Figure 1

              Nanoscale imaging of live cells. (a) AFM deflection image in aqueous solution revealing rodlets on the surface of an Aspergillus fumigatus spore. (b) Image recorded on the same spore after 3 h germination, indicating that the crystalline rodlet layer has disappeared, revealing the underlying amorphous polysaccharide cell wall. (c) Image obtained for an A. fumigatus mutant deficient in rodlet production showing similar morphology as inb

              Along the same line, cell growth and division events in S. aureus were monitored using AFM combined with thin-section TEM [38]. Nanoscale holes were seen around the septal annulus at the onset of division and attributed to cell wall structures possessing high-autolytic activity. After cell separation, concentric rings were observed on the surface of the new cell wall and suggested to reflect newly formed peptidoglycan.

              Of particular interest in biomedicine is the possibility to directly visualize the effect of drugs on cell surfaces. Early investigations performed in air demonstrated the ability of AFM to visualize drug-induced alterations in the cell walls of E. coli [41] Helicobacter pylori [42], and S. aureus [43]. More recently, drug-induced alterations were demonstrated on hydrated mycobacteria [40]. AFM imaging combined with quantitative roughness analysis was used to investigate the influence of three drugs (isoniazid, ethambutol, and streptomycine) on the surface of M. bovis BCG (Fig. 2). All the drugs tested induced an increase of surface roughness, to an extent correlated with the localization and specificity of the target. While native cells (Fig. 2a) showed homogeneous surfaces with very low roughness (0.5 nm on 500 × 500 nm2 areas), cells treated with isoniazid and ethambutol were significantly rougher (1, 3 nm) (Fig. 2b, c). These effects were consistent with the action modes of the drugs, i.e., inhibition of mycolic acid and arabinogalactan synthesis, respectively. Streptomycine, that inhibits protein synthesis in general, thus not only in the cell wall, caused the largest increase in surface roughness (4 nm) (Fig. 2d). In the future, these non-invasive investigations may help understanding the action mode of antibiotics as well as the mechanisms of cell wall assembly.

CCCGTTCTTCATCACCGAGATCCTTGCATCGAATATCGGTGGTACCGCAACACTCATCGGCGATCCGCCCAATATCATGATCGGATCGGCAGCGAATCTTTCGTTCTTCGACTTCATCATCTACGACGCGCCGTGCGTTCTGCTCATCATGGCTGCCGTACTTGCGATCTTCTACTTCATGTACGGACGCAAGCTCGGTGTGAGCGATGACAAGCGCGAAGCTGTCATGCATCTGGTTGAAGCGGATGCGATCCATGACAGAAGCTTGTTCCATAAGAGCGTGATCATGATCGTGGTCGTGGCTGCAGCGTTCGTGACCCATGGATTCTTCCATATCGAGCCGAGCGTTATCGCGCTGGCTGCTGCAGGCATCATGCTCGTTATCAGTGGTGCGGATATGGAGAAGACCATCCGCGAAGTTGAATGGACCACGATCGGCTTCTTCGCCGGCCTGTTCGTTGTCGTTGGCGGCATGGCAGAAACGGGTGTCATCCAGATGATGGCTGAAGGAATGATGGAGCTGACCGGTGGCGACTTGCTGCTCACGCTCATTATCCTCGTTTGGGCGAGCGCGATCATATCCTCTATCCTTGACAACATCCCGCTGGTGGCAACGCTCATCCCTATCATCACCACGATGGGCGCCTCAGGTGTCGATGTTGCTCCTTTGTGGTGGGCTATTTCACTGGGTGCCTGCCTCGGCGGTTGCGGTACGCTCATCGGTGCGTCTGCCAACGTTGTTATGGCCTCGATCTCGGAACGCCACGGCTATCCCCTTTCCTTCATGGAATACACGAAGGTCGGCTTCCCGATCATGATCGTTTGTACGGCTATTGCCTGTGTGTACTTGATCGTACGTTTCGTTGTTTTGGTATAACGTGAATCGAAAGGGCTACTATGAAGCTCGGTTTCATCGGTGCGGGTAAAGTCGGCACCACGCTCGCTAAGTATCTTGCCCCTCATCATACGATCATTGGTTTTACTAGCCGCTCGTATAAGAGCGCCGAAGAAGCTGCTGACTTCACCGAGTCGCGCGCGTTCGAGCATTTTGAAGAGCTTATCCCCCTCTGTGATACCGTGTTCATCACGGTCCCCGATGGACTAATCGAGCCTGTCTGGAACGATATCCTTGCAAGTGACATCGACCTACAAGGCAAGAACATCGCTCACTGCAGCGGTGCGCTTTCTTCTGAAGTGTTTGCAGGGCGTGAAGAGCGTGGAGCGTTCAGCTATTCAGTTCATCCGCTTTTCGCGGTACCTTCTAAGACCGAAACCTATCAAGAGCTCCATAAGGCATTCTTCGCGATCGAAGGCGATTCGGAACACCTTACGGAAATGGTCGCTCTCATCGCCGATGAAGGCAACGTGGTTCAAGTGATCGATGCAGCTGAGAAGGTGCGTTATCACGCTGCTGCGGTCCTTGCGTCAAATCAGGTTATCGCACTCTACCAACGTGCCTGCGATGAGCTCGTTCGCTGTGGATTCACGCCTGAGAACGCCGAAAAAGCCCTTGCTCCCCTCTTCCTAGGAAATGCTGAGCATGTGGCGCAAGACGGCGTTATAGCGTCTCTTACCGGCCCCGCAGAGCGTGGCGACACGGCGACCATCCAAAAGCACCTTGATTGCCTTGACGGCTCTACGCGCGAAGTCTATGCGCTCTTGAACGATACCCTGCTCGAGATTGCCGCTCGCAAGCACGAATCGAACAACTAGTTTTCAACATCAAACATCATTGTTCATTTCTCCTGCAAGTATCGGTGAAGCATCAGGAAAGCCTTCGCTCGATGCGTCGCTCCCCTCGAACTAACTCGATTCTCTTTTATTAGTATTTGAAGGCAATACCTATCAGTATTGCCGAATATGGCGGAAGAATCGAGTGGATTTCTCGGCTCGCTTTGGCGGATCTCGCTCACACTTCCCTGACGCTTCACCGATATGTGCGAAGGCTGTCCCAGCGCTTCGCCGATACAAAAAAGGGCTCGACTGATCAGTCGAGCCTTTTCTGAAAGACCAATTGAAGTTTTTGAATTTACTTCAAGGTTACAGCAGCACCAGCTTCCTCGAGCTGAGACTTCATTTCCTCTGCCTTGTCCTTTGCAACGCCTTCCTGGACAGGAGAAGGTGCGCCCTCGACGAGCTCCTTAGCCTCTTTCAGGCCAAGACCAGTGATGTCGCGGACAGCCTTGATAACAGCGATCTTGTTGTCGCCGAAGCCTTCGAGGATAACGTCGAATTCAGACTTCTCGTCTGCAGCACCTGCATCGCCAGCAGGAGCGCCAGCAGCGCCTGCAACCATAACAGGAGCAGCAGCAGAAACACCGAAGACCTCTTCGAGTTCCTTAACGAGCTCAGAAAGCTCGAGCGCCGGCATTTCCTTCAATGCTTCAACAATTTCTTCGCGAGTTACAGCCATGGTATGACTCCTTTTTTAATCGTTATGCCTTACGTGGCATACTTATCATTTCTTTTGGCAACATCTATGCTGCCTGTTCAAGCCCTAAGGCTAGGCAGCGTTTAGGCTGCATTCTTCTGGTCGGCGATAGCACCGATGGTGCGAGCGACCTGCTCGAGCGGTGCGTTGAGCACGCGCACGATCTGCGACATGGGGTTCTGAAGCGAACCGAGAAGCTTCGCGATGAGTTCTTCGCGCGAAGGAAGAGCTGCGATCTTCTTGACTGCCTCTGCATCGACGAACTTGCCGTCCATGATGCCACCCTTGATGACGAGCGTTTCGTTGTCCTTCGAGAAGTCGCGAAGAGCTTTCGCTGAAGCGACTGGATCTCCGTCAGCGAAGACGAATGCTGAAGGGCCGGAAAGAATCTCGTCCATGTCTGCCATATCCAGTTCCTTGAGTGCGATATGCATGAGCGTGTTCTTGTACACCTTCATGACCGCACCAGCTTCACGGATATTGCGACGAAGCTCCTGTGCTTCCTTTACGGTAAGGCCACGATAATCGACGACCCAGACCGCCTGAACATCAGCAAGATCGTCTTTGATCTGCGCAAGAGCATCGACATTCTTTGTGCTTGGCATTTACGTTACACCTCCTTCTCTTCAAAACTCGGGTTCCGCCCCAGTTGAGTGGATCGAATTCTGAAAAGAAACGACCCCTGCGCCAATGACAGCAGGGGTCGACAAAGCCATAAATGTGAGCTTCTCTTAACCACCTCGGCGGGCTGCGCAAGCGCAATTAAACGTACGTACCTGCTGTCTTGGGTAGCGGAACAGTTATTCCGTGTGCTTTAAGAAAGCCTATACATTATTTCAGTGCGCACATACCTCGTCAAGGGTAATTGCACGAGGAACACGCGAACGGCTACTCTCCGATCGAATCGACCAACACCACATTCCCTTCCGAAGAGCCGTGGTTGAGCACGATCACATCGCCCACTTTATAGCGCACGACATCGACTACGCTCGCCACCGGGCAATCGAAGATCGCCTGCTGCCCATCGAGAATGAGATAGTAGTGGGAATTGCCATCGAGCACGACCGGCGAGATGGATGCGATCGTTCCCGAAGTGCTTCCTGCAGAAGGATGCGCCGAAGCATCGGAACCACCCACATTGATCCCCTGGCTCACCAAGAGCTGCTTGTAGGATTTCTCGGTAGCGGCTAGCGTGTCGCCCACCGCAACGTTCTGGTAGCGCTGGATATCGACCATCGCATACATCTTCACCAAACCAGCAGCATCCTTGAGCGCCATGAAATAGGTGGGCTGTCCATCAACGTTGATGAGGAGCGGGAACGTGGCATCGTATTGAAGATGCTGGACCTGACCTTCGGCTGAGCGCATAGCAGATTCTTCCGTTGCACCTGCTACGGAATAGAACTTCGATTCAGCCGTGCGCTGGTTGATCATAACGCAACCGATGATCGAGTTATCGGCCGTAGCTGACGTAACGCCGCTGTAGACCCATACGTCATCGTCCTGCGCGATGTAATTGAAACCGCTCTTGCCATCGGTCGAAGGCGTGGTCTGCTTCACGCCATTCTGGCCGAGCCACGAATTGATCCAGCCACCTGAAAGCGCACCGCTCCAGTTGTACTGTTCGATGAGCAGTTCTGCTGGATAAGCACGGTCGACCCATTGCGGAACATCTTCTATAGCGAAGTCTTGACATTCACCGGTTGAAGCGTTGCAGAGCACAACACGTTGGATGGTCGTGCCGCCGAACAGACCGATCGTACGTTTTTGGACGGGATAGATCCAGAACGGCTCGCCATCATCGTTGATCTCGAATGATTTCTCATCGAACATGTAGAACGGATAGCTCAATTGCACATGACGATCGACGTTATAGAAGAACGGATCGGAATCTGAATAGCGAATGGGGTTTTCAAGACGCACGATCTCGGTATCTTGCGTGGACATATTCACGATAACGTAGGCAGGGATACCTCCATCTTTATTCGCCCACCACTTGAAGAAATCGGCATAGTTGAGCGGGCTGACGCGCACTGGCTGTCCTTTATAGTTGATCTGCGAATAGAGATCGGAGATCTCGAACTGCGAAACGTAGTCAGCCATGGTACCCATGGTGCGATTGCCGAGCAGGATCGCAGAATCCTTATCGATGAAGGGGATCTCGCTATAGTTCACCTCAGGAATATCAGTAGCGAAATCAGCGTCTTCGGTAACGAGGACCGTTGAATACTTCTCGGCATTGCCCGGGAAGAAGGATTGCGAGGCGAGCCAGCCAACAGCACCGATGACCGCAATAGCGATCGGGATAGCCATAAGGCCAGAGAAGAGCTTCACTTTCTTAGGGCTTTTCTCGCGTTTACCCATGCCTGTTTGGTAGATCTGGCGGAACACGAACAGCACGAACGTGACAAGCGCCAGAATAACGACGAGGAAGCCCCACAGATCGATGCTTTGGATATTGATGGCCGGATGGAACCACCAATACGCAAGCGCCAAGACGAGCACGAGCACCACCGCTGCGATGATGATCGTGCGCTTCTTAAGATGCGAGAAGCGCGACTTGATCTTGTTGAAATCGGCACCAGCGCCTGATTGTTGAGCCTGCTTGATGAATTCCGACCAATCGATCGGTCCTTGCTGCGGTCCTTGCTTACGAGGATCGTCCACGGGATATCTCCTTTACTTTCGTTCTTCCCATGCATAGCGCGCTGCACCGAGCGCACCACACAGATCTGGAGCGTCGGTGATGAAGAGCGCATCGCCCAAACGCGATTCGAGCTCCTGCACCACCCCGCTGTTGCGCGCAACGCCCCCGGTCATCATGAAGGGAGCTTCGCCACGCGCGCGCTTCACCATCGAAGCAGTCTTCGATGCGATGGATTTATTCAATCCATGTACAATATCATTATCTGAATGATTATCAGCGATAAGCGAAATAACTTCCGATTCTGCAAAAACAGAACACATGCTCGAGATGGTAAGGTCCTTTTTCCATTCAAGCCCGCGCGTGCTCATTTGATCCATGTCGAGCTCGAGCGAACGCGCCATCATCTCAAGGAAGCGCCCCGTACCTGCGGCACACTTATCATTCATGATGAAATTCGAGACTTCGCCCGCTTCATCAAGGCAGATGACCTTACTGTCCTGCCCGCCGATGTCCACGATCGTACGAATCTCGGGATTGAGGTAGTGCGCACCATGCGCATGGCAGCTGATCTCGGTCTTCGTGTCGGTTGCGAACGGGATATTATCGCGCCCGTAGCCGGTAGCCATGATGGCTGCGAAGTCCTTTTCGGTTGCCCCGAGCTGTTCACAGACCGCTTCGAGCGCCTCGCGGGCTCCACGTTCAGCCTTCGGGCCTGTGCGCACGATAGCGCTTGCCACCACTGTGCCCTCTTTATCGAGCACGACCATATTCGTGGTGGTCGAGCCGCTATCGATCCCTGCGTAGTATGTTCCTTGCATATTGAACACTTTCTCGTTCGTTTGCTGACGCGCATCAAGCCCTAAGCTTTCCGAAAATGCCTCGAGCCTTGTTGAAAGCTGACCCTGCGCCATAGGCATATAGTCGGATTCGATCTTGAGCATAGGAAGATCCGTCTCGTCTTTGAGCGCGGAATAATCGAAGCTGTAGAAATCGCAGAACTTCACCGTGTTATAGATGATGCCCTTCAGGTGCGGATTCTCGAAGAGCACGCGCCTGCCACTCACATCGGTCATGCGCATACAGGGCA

Figure 2